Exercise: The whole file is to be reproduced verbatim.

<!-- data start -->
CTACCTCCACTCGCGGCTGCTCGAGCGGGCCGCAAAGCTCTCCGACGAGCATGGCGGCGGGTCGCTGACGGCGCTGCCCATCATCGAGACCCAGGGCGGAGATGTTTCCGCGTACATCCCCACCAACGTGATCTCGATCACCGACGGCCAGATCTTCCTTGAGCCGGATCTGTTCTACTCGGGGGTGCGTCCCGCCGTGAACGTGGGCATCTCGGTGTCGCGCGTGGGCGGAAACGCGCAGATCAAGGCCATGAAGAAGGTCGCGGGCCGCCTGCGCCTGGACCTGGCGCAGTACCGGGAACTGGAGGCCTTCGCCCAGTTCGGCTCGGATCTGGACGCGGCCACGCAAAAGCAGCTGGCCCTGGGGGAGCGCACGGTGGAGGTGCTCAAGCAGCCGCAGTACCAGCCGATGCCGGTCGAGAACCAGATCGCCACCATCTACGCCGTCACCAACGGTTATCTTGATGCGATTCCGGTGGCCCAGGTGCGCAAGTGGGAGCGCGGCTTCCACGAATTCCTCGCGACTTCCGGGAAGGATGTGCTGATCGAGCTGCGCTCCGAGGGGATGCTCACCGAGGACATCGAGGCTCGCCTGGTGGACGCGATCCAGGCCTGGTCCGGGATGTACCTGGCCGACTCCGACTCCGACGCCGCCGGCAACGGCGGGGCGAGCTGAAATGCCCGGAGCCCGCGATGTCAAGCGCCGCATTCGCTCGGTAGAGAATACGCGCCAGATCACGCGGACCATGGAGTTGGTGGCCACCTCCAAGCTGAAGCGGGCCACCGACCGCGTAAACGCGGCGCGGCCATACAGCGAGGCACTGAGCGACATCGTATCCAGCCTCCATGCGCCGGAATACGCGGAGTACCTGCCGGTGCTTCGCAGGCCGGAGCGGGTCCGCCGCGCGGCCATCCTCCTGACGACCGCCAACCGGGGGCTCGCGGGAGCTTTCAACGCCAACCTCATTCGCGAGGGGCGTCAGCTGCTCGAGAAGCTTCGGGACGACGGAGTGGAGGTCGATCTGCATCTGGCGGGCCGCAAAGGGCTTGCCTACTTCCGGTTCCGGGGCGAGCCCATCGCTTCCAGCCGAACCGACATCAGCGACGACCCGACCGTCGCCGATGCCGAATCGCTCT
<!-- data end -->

CTACCTCCACTCGCGGCTGCTCGAGCGGGCCGCAAAGCTCTCCGACGAGCATGGCGGCGGGTCGCTGACGGCGCTGCCCATCATCGAGACCCAGGGCGGAGATGTTTCCGCGTACATCCCCACCAACGTGATCTCGATCACCGACGGCCAGATCTTCCTTGAGCCGGATCTGTTCTACTCGGGGGTGCGTCCCGCCGTGAACGTGGGCATCTCGGTGTCGCGCGTGGGCGGAAACGCGCAGATCAAGGCCATGAAGAAGGTCGCGGGCCGCCTGCGCCTGGACCTGGCGCAGTACCGGGAACTGGAGGCCTTCGCCCAGTTCGGCTCGGATCTGGACGCGGCCACGCAAAAGCAGCTGGCCCTGGGGGAGCGCACGGTGGAGGTGCTCAAGCAGCCGCAGTACCAGCCGATGCCGGTCGAGAACCAGATCGCCACCATCTACGCCGTCACCAACGGTTATCTTGATGCGATTCCGGTGGCCCAGGTGCGCAAGTGGGAGCGCGGCTTCCACGAATTCCTCGCGACTTCCGGGAAGGATGTGCTGATCGAGCTGCGCTCCGAGGGGATGCTCACCGAGGACATCGAGGCTCGCCTGGTGGACGCGATCCAGGCCTGGTCCGGGATGTACCTGGCCGACTCCGACTCCGACGCCGCCGGCAACGGCGGGGCGAGCTGAAATGCCCGGAGCCCGCGATGTCAAGCGCCGCATTCGCTCGGTAGAGAATACGCGCCAGATCACGCGGACCATGGAGTTGGTGGCCACCTCCAAGCTGAAGCGGGCCACCGACCGCGTAAACGCGGCGCGGCCATACAGCGAGGCACTGAGCGACATCGTATCCAGCCTCCATGCGCCGGAATACGCGGAGTACCTGCCGGTGCTTCGCAGGCCGGAGCGGGTCCGCCGCGCGGCCATCCTCCTGACGACCGCCAACCGGGGGCTCGCGGGAGCTTTCAACGCCAACCTCATTCGCGAGGGGCGTCAGCTGCTCGAGAAGCTTCGGGACGACGGAGTGGAGGTCGATCTGCATCTGGCGGGCCGCAAAGGGCTTGCCTACTTCCGGTTCCGGGGCGAGCCCATCGCTTCCAGCCGAACCGACATCAGCGACGACCCGACCGTCGCCGATGCCGAATCGCTCT